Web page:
Aloompa Insight: The Effect of Festivals on Music Streaming
- Our fifth installment of the Festival Demand Report features data compiled from music festivals in 2016. Get access by clicking here.
- We also review our key products and achievements from the past year.
- We compare an artist’s show attendance data with their streaming and sales data to investigate what effect streaming has had on Headliners, Up & Coming Acts, and Legacy Artists.
2016 was another exciting year for Aloompa. We discovered new applications for our FestApp and proximity-based technology that have continued to improve the festival experience for attendees, producers, and sponsors alike. Last year we grew our Presence program by over 50% which amounted to a grand total of 3,500 beacons and nearly 800 geofences deployed across 47 festivals creating over 30 million proximity sightings. Our proximity triggers covered a total of 215 trillion square feet, which is enough space to fill Bonnaroo 7 million times! All of this data enabled sponsors to build better pictures of consumers and drive revenue before, during and after each event.
Our beacons and geofences covered a total of 215 trillion square feet, which is enough space to cover Bonnaroo seven million times!
But we’re not the only company that’s grown in the past year. According to Nielsen’s Music 360 report, festival attendance jumped up to 33% of the population of the United States, which is a staggering 105 million people (73 million more than last year). Additionally, the report stated that concerts and music festivals accounted for 44% of the total money spent on music. With so much activity in the festival space, we’re excited to show you what’s in store for us in 2017 as we seek to bring even more innovations to the live event industry.
Modern Headliners + Up & Coming Acts
If you live under a rock, you may have missed the growth of streaming platforms over the past year. These consumer-friendly platforms have created new advertising, sponsorship and marketing opportunities for music festivals and brands alike. One area we were curious to explore is whether or not an artist’s performance at a festival affected their streaming numbers. We examined this issue from different points of the artist development spectrum: Headliners, Up & Coming Acts, and Legacy Artists.
First, we looked at the streams of the top headliners within each genre and compared their streaming data to the dates of their festival sets. Surprisingly, we found that festival sets had no correlation to the change in streams for these artists.
The act of modern headliners playing a festival does not cause a significant increase in streaming.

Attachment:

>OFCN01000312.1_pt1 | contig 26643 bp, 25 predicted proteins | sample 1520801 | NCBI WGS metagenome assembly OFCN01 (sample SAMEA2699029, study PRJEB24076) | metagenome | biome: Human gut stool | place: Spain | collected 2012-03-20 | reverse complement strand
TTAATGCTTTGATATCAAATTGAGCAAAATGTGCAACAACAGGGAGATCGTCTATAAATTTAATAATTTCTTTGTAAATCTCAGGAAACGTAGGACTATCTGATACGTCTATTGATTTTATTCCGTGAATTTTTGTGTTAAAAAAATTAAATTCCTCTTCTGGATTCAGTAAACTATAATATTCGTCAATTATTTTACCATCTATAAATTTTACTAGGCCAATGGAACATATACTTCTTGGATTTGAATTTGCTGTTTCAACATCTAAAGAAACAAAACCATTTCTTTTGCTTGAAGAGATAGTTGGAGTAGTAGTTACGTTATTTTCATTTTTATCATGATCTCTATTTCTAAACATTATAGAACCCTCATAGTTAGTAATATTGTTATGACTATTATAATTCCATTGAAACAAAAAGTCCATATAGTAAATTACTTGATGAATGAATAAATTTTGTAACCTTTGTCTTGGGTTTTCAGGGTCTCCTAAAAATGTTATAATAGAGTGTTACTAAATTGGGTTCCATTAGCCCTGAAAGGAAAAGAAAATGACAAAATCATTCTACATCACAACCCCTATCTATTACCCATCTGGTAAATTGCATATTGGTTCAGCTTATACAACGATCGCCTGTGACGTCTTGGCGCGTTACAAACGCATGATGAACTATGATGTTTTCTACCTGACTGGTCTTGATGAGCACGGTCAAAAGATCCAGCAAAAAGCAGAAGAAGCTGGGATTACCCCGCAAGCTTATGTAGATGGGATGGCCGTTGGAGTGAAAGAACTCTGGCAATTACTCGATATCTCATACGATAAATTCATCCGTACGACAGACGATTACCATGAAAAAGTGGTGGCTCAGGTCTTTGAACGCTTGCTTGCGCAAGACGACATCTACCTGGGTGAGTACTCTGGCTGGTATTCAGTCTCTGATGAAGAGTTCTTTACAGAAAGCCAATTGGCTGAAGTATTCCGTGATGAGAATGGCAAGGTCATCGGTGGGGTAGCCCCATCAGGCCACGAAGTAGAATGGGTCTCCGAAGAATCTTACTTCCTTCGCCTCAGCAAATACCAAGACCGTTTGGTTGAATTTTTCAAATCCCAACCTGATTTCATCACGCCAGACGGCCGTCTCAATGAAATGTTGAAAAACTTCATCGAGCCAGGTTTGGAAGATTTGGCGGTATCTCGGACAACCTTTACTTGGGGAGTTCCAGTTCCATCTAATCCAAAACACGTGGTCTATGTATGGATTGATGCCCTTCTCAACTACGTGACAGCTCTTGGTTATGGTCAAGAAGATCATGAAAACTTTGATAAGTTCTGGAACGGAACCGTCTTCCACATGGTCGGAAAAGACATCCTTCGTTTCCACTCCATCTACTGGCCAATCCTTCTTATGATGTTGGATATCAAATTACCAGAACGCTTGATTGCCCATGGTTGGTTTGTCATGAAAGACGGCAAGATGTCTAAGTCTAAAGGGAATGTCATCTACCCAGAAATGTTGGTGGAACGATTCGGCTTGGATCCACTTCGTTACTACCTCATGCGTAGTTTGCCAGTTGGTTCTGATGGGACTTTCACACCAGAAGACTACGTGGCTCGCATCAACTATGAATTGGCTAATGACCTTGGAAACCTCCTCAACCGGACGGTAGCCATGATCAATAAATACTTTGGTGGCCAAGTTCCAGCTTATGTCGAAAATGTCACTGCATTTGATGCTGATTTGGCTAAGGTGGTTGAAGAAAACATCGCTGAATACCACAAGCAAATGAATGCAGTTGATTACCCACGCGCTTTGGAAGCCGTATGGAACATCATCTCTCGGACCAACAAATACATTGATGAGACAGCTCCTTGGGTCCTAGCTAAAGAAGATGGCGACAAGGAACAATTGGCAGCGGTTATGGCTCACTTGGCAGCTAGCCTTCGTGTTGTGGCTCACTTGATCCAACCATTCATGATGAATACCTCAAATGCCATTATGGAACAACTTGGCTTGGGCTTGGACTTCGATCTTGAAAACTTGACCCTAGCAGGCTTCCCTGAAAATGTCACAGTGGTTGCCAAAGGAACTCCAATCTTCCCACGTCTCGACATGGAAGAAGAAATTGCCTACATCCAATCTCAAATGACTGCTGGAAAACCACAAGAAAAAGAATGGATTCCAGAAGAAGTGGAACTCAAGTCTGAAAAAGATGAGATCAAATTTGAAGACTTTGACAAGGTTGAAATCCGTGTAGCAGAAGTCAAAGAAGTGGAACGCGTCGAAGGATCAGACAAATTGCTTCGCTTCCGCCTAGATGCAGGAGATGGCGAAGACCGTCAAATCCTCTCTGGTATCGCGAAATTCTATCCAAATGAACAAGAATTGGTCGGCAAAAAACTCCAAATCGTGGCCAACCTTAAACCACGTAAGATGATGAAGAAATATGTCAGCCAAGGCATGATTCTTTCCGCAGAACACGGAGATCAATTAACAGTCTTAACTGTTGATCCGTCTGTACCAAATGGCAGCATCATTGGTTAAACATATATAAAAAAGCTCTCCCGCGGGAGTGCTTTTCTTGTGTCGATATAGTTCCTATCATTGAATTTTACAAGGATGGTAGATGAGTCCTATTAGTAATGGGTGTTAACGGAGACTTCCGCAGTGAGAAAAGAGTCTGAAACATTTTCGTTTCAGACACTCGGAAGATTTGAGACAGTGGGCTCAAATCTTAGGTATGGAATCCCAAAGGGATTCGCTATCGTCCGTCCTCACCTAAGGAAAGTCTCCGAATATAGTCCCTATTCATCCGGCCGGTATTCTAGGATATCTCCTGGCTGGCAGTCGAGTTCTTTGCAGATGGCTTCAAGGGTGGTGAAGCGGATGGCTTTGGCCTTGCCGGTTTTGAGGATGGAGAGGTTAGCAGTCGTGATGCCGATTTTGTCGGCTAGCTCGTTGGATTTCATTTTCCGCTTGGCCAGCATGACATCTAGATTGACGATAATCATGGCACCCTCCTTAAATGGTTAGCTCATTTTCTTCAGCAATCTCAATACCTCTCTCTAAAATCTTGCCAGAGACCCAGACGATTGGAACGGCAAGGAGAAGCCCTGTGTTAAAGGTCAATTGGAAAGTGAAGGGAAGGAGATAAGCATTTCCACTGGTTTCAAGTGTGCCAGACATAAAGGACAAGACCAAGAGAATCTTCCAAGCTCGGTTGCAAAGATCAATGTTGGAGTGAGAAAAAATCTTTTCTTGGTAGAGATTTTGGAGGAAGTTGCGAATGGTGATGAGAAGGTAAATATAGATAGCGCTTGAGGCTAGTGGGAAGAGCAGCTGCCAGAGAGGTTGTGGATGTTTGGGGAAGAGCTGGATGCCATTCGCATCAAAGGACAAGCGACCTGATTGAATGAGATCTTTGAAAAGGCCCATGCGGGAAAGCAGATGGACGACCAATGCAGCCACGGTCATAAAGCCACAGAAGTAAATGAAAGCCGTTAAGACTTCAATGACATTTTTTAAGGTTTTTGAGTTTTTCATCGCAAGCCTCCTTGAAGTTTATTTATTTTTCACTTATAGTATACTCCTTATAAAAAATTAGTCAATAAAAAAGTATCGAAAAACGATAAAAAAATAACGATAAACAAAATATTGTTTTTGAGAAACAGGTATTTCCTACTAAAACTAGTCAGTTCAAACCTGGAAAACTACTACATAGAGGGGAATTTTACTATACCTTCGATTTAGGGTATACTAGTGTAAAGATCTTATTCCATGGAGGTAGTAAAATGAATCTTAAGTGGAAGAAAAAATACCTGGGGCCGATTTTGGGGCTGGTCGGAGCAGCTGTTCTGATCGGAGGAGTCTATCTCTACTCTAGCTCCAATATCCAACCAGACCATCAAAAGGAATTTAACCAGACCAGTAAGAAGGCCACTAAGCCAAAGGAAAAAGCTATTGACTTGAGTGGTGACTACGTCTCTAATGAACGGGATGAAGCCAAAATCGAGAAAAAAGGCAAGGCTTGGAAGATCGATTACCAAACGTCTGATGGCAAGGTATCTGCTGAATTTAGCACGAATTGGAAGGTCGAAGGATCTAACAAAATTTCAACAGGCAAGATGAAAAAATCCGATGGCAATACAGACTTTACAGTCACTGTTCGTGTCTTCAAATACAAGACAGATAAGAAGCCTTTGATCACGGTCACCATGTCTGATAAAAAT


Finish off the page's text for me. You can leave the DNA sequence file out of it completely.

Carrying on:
Still convinced that festivals drove streaming traffic in some way, we decided to look into their effect on Up & Coming acts. So, we compiled a list of 50 artists with festival demand scores below 20 that played at least two festivals. Again, we compared their set dates to their streaming data. This time, however, we found the average change in streams for these fifty artists in the two weeks prior to their festival set was 7%. For a smaller artists, this was a noticeable jump compared to their average rise in streaming on a normal week, which was only 3%. Additionally, smaller artists saw a bump in streaming of 6% in the two weeks following lineup announcements. However, we found no notable increase in streams for these Up & Coming artists in the weeks following their festival set.
This challenges the widely accepted perception that music festivals drive new artist discovery. We also found that niche festivals were no more likely to drive streaming traffic than mass- market festivals. Additionally, we investigated the correlation between an artist’s demand score at a particular festival and their change in streaming post-event and found no cause and effect relationships. Both of these metrics reflect the change in consumers’ expectations of the value of a festival. Traditionally, a festival’s primary function for consumers was efficiency and music discovery. Now, with social media and streaming services bridging the gap between artists and fans, consumers no longer require the discovery of new acts at festivals. Instead, they are looking to grow their current relationships with their favorite artists by sharing an unforgettable experience with them. This hypothesis is supported by a recent study by Eventbrite that stated that only 9% of hardcore festival attendees (attends 5–6 festivals per year) go to music festivals for the purpose of discovering new music.
Want to read more? Click below to access the rest of this Festival Demand Report.